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Where the wild hills around my river swell,
But Fortune, always adverse to my views,
Philip le Bel, by whom it was proscribed, as well as, among many others, the great Dante. Petrarch, at seven months old, was carried across the Arno, as Camilla was carried by Metabus, according to Virgil.
He had by this time, as is here seen, established himself at Vaucluse; the fountain of which has been poetically described on the spot by Sir William Jones, in his Elegy on Laura. See his Poems.
+ Meaning Laura in the vicious city of Avignon.
I have translated this unintelligible passage conformably to the idea of its general meaning, suggested by the author of the Memoires de Petrarque; supposing that Laura had condescended to shake hands with her lover.
the foura of Vaucluse, as i
va nought probably at the time Sir William Jones transimed the ode win this gini Ais dedR, wa. I believe, it is you, i gres me a better excuse for translating in her Lim, as supposing in some jew pars, however beamfl the res, & van I absolute perfection; for, in translating the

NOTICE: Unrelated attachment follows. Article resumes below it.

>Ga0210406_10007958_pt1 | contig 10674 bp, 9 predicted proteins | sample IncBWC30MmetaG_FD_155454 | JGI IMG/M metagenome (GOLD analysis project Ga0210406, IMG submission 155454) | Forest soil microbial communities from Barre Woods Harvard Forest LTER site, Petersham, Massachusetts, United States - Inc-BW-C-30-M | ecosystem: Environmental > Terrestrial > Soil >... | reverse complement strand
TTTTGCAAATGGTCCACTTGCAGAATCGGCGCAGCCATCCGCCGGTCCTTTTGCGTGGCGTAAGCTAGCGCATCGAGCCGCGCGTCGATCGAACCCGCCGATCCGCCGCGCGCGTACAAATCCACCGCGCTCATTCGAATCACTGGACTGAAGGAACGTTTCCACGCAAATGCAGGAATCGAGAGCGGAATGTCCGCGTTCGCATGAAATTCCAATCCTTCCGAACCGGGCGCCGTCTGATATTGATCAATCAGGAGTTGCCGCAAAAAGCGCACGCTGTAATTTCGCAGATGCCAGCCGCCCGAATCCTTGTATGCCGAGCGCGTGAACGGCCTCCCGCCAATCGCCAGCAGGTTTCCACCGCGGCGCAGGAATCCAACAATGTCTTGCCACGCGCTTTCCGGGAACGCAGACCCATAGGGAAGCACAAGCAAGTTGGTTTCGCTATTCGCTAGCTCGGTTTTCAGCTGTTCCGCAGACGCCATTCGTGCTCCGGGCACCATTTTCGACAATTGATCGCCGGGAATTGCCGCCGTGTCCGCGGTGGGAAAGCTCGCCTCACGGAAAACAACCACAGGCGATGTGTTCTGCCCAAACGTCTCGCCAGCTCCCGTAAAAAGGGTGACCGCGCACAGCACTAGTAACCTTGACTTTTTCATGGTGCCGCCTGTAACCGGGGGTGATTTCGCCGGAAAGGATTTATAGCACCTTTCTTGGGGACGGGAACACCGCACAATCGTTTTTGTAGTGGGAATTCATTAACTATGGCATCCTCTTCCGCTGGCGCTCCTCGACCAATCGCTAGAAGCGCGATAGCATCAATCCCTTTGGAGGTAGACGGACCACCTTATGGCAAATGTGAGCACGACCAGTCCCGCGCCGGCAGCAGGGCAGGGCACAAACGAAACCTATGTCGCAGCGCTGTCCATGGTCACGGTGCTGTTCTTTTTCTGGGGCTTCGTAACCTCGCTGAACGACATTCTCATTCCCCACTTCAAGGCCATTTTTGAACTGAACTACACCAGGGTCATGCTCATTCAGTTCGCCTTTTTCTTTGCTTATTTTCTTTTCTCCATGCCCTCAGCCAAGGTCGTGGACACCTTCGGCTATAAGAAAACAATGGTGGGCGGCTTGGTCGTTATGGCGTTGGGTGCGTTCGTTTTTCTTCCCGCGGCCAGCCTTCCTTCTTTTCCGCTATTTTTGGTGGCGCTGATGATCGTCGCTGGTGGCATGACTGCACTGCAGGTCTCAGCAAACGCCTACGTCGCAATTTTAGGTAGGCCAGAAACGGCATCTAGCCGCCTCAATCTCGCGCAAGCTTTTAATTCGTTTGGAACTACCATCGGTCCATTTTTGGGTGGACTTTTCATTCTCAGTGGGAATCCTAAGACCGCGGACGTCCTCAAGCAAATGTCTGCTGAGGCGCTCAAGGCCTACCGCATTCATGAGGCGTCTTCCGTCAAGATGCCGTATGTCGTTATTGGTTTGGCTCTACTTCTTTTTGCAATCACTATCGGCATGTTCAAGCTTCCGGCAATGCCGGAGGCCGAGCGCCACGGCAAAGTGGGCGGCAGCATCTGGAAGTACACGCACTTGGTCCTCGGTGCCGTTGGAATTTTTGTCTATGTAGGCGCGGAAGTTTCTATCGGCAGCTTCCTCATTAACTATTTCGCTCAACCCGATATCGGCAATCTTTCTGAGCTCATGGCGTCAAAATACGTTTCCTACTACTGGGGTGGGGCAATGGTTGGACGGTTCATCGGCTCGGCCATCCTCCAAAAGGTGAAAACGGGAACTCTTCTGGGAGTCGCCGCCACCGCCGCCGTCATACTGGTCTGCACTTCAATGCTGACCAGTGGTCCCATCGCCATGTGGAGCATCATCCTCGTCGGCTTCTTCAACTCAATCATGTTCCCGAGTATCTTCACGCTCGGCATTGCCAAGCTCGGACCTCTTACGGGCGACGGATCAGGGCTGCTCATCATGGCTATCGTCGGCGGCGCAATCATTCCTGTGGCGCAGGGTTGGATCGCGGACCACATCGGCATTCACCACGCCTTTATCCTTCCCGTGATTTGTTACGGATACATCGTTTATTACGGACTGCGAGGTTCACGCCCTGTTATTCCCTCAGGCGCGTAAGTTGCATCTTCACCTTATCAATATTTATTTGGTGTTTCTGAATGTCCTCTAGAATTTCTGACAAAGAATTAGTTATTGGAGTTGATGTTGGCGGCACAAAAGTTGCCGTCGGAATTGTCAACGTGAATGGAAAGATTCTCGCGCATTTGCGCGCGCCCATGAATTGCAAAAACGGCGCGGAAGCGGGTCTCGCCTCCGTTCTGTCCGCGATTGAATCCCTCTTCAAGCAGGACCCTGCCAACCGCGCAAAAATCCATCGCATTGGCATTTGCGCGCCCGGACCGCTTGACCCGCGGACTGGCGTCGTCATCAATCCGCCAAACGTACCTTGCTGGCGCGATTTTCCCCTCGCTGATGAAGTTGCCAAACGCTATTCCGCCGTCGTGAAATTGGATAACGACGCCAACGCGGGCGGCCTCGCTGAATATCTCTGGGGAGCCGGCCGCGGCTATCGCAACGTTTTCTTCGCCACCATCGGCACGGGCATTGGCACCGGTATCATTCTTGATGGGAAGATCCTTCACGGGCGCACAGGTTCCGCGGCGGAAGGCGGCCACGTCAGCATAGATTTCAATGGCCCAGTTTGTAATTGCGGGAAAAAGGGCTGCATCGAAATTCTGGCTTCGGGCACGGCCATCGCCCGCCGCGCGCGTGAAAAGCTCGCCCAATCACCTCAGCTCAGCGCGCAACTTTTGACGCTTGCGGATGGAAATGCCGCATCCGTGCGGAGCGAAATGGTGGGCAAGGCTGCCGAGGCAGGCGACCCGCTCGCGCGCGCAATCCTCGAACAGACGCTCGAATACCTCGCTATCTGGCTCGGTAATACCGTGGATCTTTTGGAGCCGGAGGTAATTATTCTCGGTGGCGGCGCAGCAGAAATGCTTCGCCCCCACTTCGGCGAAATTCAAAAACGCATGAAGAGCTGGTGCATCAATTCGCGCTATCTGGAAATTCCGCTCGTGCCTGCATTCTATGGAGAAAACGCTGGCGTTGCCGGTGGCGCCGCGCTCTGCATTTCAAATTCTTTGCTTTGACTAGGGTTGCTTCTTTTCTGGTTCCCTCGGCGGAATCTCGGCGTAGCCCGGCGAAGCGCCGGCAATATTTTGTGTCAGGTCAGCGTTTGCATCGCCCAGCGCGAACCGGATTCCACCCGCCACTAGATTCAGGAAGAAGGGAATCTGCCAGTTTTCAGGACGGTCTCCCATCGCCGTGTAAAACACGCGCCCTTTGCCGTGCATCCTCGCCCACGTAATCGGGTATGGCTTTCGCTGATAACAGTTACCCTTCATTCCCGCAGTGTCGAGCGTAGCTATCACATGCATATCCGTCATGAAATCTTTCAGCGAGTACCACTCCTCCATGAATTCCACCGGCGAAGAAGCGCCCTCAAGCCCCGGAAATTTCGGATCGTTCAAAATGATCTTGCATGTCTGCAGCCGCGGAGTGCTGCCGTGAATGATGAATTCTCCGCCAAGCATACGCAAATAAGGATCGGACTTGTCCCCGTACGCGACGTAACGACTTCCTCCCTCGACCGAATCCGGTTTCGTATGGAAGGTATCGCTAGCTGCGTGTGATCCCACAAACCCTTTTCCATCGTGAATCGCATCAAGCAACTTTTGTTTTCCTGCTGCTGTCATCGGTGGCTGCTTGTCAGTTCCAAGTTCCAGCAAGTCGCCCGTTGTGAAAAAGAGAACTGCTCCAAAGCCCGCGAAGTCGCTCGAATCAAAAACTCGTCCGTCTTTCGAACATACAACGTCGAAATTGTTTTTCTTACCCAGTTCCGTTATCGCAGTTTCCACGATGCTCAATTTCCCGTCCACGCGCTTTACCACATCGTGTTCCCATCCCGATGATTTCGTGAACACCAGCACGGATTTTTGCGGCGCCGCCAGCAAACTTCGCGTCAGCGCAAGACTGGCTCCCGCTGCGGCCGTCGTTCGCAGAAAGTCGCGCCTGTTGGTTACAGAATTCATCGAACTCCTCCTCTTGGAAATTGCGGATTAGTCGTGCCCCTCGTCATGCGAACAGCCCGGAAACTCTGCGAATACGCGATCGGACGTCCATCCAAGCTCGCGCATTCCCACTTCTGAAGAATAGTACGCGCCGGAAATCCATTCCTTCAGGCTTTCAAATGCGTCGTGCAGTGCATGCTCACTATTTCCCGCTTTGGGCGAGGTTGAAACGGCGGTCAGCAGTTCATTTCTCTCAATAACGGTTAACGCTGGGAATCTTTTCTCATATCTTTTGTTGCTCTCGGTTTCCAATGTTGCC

Whom only I acknowledge fair;
Boughs, that to remembrance bring
Sadly, bending as ye waved,
How her reclining form ye bare;
Turf, and worthiest to wear,
Flowers that, plucking, she disposed,
O'er her robe and bosom seen;
Air, celestially serene,
Where Love my wounds afresh unclosed;
O attend while I complain
Assembled here, to my last dying strain.
If, while I with Love apace
Pine, Heaven still, unpitying, choose
To see me victim proved of Grief,
Do not, in this haunt, a place
Death half defeating, the belief
Preserve them, by some stone reveal'd,
Sad remains of one whom woes
Had harass'd once, but left in safe
Haply to her favourite spot
May the cruel fair return,
And, astonish'd, then my lot,
Where I that day, for ever bless'd,
Hail'd entranced: O then her breast
Love or Pity sure will touch,
And the soft, escaping sigh
Heard, to Heaven shall plead on high
And drying with her veil her beauteous eyes.
* The turn given to this passage is countenanced by the commentary in Vellutello's edition. It is suitable likewise to the poet's customary censure of his passion, and to the spirit of his introductory sonnet, "Voi, ch'as"coltate in rime sparse," &c.
From the flaunting branches fell
On her, who cast an angel's look,
Cover'd with the amorous shower.
Some upon her robe they shook;
Some were, early, settling seen;
While others, o'er the soil revered,
Frolic circles form'd above,
And seem'd to cry, "Here reigns almighty Love!"
Often did I then exclaim,
Awed by her sweet presence, "Sure
""Tis one of the celestial band!"
So with air divine the dame
Fairest features, and the lure
Of magic smiles that none withstand,
Joining wonder to command,
Recollection charm'd away,